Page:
Alpine skiing and all of the sledding events (bobsleigh, luge, skeleton) are identical: shut up and drive. You start by mashing a key or timing it to maximum power, and then navigate your way down the mountain or track. The sledding events place an optimal path to follow, and doing so maximizes your speed, while the skiing events just place the flags you must navigate between. There are downhill, Super-G, Giant Slalom, and Slalom events to choose from, but they are all the same other than the length (I guess that goes for real life as well). Ski jumping involves balancing (steering) yourself as you hurtle down the ramp and jumping at the right time: it’s pretty difficult to get the timing down exactly as they want you to.

The two events that are the most unique are biathlon and curling. Biathlon is a lot like speed skating, in that you must alternate between button presses in order to move, but at least there are shooting elements that use the mouse to break up the monotony. Curling involves aiming and choosing a power level, usefully illustrated with a picture of the rink (or whatever it’s called) so you know pretty well how far it’s going to go. Once it’s gone, you can sweep, but I have yet to figure out the purpose of sweeping, as you seem to have to do it constantly in order to make it reach the target. This is the most strategically deep game in Winter Sports 2009 as it doesn’t rely on pressing lots of buttons. Of course, it’s no better than dedicated curling games, and with the rest of the respective events contained in Winter Sports 2009, there’s no real reason to get this. If the events were more along the lines of biathlon and curling with unique mechanics, than I could justify paying for the game, but as it stands, this is clearly not the case.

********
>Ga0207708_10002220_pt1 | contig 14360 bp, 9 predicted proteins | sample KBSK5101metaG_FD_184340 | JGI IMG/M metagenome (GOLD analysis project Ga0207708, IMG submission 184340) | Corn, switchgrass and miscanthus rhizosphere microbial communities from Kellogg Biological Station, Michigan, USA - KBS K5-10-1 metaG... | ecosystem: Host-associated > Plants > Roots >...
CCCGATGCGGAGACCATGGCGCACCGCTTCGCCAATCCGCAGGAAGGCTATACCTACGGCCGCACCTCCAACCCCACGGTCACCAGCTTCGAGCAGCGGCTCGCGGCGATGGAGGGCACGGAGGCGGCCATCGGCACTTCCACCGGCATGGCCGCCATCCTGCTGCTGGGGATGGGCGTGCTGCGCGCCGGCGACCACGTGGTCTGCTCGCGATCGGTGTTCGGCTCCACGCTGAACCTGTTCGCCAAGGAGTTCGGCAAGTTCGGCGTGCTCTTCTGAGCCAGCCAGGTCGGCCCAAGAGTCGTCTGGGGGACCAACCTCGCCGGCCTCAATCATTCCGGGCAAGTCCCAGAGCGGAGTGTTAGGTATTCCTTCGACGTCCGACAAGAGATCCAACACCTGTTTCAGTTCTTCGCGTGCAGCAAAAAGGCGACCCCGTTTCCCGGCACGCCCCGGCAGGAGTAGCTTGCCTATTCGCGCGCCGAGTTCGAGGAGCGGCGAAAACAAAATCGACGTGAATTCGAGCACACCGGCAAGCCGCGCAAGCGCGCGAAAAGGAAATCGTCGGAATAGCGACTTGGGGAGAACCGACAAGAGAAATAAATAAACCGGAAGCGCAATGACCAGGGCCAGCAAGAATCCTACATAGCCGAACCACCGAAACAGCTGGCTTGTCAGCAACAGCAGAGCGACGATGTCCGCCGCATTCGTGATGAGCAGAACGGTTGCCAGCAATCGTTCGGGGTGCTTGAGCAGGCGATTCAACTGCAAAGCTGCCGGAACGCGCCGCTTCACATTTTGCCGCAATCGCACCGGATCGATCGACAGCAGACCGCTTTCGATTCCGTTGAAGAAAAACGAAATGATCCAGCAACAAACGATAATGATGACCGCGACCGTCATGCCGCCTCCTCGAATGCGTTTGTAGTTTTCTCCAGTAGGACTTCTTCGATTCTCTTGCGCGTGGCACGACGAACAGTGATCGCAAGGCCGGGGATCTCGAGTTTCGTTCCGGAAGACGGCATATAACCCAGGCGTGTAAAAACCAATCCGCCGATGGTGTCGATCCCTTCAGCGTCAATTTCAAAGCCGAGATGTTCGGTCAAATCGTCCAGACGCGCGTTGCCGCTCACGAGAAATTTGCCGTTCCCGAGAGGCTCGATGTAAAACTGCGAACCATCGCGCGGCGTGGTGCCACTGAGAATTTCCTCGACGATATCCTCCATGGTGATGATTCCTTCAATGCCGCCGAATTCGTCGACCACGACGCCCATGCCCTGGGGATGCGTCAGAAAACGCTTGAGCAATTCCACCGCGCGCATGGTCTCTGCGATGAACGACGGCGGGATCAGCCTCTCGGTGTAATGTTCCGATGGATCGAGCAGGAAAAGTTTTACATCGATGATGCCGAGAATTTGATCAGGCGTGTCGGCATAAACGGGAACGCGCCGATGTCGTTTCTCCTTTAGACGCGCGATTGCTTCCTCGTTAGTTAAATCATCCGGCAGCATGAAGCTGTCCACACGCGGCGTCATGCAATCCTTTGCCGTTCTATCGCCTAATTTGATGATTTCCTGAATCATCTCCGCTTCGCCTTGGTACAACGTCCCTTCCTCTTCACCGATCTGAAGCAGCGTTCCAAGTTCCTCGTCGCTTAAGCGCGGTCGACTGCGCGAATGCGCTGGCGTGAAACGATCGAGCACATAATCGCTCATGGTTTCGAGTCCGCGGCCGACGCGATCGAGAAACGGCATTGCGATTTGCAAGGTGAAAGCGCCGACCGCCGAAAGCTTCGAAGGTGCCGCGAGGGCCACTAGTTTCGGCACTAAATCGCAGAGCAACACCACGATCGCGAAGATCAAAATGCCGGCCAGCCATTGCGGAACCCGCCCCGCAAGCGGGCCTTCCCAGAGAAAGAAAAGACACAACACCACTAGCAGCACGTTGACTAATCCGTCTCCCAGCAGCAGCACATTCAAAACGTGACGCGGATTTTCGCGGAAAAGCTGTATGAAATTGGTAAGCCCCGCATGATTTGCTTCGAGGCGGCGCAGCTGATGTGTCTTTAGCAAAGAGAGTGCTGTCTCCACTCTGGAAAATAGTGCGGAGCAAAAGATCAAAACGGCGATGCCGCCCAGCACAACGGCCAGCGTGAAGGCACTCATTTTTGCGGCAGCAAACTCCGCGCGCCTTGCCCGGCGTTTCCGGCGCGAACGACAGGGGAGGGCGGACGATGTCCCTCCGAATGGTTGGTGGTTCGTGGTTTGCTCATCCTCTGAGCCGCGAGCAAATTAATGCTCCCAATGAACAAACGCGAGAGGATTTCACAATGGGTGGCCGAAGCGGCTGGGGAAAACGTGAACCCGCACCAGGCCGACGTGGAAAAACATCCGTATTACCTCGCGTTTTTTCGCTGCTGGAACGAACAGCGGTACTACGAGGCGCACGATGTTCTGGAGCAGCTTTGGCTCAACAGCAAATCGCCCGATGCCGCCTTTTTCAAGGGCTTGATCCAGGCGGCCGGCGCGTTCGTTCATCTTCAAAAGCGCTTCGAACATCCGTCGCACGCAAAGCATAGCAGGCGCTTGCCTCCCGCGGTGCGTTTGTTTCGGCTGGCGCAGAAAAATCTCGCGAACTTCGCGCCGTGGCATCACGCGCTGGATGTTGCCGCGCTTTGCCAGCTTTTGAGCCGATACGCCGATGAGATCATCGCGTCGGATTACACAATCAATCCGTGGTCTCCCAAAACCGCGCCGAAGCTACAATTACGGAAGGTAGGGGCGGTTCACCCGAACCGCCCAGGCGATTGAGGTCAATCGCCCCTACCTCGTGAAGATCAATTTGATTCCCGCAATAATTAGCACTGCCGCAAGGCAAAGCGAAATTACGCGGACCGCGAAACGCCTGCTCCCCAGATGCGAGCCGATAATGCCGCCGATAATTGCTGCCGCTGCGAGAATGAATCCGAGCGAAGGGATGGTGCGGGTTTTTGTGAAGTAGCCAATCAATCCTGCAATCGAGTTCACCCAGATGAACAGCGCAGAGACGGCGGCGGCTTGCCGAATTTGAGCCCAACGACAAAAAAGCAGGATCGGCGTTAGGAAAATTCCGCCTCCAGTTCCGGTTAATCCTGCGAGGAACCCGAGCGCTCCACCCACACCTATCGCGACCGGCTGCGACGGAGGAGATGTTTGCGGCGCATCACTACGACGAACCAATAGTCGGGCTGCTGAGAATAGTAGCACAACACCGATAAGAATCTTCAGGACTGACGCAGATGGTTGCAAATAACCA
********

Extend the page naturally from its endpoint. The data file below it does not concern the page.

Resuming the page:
Winter Sports 2009 is a mixed bag, and unfortunately for Olympics fans, the mix is generally on the negative side. The game does have some nice game modes: a career spanning fifteen cups, a campaign with specific challenges, and competitions of multiple linked events. The experience points earned in the career mode don’t offer any discernable performance boost, and the competitions don’t seem to be randomized, so replay value is sadly low. The game also lacks online multiplayer, although you can play on the same PC against your friends. The real problems with Winter Sports 2009 surface when you play an event more than once: it’s all quite repetitive. Almost all of the events have one of two control schemes: pressing specific buttons at the right time (snowboard, speed skating, figure skating) or driving (alpine skiing, ski jumping, bobsled, luge, skeleton). Variety comes in the form of biathlon and curling, but only two events to break up the monotony of pressing buttons and driving down the same track isn’t much in the form of variety. Some of the events don’t even make sense as feedback is limited (speed skating specifically), and the physics are generally horrible (snowboard specifically). Winter Sports 2009 doesn’t have a single event that isn’t done better somewhere else. Once is enough for almost all events, as the mechanics repeat themselves ad nauseum. Thus, only people who really have a hankering for winter competition will want to check out this title.